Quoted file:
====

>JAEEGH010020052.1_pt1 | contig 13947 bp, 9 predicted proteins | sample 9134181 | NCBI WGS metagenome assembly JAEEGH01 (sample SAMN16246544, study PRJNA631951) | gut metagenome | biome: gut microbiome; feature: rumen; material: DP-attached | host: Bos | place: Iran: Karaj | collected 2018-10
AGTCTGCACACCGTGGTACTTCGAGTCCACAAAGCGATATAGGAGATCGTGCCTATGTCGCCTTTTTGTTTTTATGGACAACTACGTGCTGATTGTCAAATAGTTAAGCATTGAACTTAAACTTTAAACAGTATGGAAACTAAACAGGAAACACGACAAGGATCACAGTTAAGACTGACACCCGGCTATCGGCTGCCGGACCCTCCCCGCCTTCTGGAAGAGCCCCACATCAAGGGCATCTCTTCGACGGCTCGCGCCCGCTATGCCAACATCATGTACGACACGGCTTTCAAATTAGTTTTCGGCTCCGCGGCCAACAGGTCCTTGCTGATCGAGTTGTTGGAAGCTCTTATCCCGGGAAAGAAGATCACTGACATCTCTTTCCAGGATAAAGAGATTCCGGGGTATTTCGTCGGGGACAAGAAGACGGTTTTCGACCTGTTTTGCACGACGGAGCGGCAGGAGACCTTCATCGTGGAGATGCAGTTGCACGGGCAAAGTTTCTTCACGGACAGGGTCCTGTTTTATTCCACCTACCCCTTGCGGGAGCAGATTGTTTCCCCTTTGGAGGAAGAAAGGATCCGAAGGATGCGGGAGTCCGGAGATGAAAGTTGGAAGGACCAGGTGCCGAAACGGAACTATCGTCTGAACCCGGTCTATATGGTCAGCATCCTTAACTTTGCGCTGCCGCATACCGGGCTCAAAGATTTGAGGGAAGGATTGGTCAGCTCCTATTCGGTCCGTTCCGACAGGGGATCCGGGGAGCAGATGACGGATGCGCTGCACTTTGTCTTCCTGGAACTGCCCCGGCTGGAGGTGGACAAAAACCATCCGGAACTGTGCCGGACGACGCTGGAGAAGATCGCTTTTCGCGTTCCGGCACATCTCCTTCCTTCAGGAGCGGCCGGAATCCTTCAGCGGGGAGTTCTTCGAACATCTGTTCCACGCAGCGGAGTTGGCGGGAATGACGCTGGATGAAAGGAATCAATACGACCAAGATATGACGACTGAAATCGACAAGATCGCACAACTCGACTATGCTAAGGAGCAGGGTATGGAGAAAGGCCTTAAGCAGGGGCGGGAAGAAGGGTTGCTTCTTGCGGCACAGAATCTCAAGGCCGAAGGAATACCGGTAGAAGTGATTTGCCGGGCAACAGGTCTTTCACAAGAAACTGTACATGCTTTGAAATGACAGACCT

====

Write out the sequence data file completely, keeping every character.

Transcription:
>JAEEGH010020052.1_pt1 | contig 13947 bp, 9 predicted proteins | sample 9134181 | NCBI WGS metagenome assembly JAEEGH01 (sample SAMN16246544, study PRJNA631951) | gut metagenome | biome: gut microbiome; feature: rumen; material: DP-attached | host: Bos | place: Iran: Karaj | collected 2018-10
AGTCTGCACACCGTGGTACTTCGAGTCCACAAAGCGATATAGGAGATCGTGCCTATGTCGCCTTTTTGTTTTTATGGACAACTACGTGCTGATTGTCAAATAGTTAAGCATTGAACTTAAACTTTAAACAGTATGGAAACTAAACAGGAAACACGACAAGGATCACAGTTAAGACTGACACCCGGCTATCGGCTGCCGGACCCTCCCCGCCTTCTGGAAGAGCCCCACATCAAGGGCATCTCTTCGACGGCTCGCGCCCGCTATGCCAACATCATGTACGACACGGCTTTCAAATTAGTTTTCGGCTCCGCGGCCAACAGGTCCTTGCTGATCGAGTTGTTGGAAGCTCTTATCCCGGGAAAGAAGATCACTGACATCTCTTTCCAGGATAAAGAGATTCCGGGGTATTTCGTCGGGGACAAGAAGACGGTTTTCGACCTGTTTTGCACGACGGAGCGGCAGGAGACCTTCATCGTGGAGATGCAGTTGCACGGGCAAAGTTTCTTCACGGACAGGGTCCTGTTTTATTCCACCTACCCCTTGCGGGAGCAGATTGTTTCCCCTTTGGAGGAAGAAAGGATCCGAAGGATGCGGGAGTCCGGAGATGAAAGTTGGAAGGACCAGGTGCCGAAACGGAACTATCGTCTGAACCCGGTCTATATGGTCAGCATCCTTAACTTTGCGCTGCCGCATACCGGGCTCAAAGATTTGAGGGAAGGATTGGTCAGCTCCTATTCGGTCCGTTCCGACAGGGGATCCGGGGAGCAGATGACGGATGCGCTGCACTTTGTCTTCCTGGAACTGCCCCGGCTGGAGGTGGACAAAAACCATCCGGAACTGTGCCGGACGACGCTGGAGAAGATCGCTTTTCGCGTTCCGGCACATCTCCTTCCTTCAGGAGCGGCCGGAATCCTTCAGCGGGGAGTTCTTCGAACATCTGTTCCACGCAGCGGAGTTGGCGGGAATGACGCTGGATGAAAGGAATCAATACGACCAAGATATGACGACTGAAATCGACAAGATCGCACAACTCGACTATGCTAAGGAGCAGGGTATGGAGAAAGGCCTTAAGCAGGGGCGGGAAGAAGGGTTGCTTCTTGCGGCACAGAATCTCAAGGCCGAAGGAATACCGGTAGAAGTGATTTGCCGGGCAACAGGTCTTTCACAAGAAACTGTACATGCTTTGAAATGACAGACCT